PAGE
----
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Credit Unions & Real Estate

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Traditionally, banks have provided the bulk of American mortgages. Freddie Mac and Fannie Mae, two government-sponsored enterprises, may back these mortgages, but it’s been established lenders with a national reach that actually extended the credit to many millions of homeowners.

Now that the economic crisis has demonstrated that big lenders may not have been doing a good job, the landscape of the mortgage lending industry may change. Credit unions may pick up some of the mortgage-lending opportunities left behind by the sub-prime crash.

As smaller lenders, credit unions tend to have less available capital than big banks. Credit union experts often point to the smaller portfolios of these local lenders and explain that a credit union may be much more risk-averse than the big national banks.

This has kept many credit unions out of the real estate lending market, but their promoters say this might be about to change. Bankrate is one source of financial advice recommending that consumers seeking a new mortgage should at least talk to a credit union, especially if they already are members.

Opportunities for Credit Unions

The American Credit Union Mortgage Association is a group that champions the entrance of credit unions into the mortgage lending industry. News reports from this group show that many credit unions are evaluating whether they can fill a “vacuum” that resulted from the mortgage-lending pullback by big banks, as well as the collapse of many sub-prime lenders in recent years.

These events have left a lot of room in the mortgage market for credit unions. Their enthusiasts also point out that many big banks are distracted by recent problems with their mortgage-lending operations: these might include buybacks from government-sponsored enterprises, as well as technical difficulties with mortgage servicing and inefficiencies in mortgage departments.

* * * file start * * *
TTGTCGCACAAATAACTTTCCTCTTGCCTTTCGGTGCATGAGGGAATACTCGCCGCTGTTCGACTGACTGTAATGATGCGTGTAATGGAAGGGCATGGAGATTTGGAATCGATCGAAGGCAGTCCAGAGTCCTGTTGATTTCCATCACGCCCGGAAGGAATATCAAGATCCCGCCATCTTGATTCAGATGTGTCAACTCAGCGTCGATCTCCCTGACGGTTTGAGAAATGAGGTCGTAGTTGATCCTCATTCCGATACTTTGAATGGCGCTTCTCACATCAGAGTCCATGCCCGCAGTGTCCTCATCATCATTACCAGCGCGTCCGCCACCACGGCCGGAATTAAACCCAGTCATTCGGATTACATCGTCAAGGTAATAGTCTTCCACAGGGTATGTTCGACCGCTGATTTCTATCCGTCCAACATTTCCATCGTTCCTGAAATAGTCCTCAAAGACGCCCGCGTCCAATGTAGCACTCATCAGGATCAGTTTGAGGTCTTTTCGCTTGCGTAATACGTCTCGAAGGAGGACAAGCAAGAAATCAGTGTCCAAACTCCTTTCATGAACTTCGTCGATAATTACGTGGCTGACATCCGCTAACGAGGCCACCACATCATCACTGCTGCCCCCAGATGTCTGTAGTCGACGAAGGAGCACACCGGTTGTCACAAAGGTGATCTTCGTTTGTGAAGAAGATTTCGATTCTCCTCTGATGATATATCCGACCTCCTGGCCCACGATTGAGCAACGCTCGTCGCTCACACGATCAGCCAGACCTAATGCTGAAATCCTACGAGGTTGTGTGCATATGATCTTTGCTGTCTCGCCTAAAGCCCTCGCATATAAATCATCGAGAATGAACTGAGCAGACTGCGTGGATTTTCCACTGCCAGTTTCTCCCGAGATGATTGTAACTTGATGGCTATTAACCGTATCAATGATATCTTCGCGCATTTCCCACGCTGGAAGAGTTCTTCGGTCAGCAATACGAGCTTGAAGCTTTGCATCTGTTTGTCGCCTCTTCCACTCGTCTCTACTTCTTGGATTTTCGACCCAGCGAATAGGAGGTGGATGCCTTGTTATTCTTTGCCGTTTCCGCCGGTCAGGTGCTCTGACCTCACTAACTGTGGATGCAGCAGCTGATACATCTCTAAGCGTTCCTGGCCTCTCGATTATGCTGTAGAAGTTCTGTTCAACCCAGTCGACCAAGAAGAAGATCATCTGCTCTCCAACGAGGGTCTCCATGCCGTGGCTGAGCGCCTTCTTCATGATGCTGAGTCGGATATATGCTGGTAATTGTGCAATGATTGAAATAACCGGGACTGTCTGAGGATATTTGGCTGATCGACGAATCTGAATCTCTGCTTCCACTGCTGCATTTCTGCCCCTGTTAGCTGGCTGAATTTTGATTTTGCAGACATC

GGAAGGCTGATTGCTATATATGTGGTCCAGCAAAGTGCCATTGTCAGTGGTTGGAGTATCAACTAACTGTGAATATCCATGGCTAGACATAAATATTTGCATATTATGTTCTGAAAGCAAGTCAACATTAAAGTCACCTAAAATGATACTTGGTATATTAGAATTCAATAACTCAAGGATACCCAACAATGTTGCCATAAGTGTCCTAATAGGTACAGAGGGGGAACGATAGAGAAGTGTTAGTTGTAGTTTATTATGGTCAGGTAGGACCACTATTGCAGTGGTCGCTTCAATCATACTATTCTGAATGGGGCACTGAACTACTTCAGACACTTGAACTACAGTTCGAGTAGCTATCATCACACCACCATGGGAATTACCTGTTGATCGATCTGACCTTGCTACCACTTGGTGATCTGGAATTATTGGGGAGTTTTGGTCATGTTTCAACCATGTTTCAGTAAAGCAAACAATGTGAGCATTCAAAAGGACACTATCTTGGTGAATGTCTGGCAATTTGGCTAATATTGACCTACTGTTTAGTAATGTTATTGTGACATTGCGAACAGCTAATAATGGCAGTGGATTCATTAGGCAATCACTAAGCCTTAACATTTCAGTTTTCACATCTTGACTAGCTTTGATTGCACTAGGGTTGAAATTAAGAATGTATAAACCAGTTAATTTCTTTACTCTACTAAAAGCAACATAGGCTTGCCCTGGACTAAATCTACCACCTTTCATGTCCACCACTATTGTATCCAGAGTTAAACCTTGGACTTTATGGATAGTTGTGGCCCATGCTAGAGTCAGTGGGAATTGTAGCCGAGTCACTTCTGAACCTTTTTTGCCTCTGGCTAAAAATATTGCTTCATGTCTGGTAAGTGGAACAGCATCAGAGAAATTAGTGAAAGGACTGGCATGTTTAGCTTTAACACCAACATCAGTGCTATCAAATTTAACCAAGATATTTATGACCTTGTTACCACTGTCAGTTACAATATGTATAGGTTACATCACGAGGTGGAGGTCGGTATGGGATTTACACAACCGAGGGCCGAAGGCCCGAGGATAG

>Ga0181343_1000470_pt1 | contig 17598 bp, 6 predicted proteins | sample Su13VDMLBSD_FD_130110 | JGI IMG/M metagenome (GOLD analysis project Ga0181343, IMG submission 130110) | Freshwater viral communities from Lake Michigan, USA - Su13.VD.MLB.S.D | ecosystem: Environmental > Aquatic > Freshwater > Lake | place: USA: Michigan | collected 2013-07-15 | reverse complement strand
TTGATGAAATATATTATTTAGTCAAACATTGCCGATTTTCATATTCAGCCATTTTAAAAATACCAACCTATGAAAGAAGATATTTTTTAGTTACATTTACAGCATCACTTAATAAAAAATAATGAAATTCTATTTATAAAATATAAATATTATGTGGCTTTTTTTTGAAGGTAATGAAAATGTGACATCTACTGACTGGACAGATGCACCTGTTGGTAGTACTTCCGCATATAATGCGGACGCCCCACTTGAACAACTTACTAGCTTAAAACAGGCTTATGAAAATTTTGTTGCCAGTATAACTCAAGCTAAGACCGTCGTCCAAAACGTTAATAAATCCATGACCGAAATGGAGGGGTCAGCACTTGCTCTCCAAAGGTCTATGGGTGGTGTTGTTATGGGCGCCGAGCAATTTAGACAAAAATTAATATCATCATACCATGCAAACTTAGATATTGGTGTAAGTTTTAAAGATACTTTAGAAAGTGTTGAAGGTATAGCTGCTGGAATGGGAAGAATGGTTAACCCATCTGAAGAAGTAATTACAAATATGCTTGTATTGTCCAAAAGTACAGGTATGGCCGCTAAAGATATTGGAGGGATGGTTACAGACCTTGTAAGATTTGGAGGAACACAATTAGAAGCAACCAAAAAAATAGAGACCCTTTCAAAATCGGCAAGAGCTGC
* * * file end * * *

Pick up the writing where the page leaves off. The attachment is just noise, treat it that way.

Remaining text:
Beyond that, mortgage experts point out that new government regulations may make it easier for credit unions to get in on what many consider a “cash cow” of the lending field. Because of the unique fees mortgages generate, real estate lending can be a significant source of income for a financial institution. It remains to be seen whether America’s credit unions will take advantage of the opportunity.

Bill “No Pay” Fay has lived a meager financial existence his entire life. He started writing/bragging about it seven years ago, helping birth Debt.org into existence as the site’s original “Frugal Man.” Prior to that, he spent more than 30 years covering college and professional sports, which are the fantasy worlds of finance. His work has been published by the Associated Press, New York Times, Washington Post, Chicago Tribune, Sports Illustrated and Sporting News, among others. His interest in sports has waned some, but his interest in never reaching for his wallet is as passionate as ever. Bill can be reached at bfay@debt.org.

Sources:

  1. Berry, K. "Smaller Lenders Jump into Big Bank Mortgage Void." American Credit Union Mortgage Association. (2011, December 28). Retrieved from: http://www.acuma.org/wp/2011/smaller-lenders-jump-into-big-bank-mortgage-void/
  2. Hollis, E. "Exploring Options Managing Interest Rate Risk – the NCUA is Giving Us a Break." Credit Union Business. (2012, February 1). Retrieved from: http://www.creditunionbusiness.com/2012/02/27/exploring-options-managing-interest-rate-risk-the-ncua-is-giving-us-a-break/
  3. Razzi, E. "Finding the best mortgage lender." Bankrate.com. Retrieved from: (http://www.bankrate.com/finance/financial-literacy/finding-the-best-mortgage-lender-1.aspx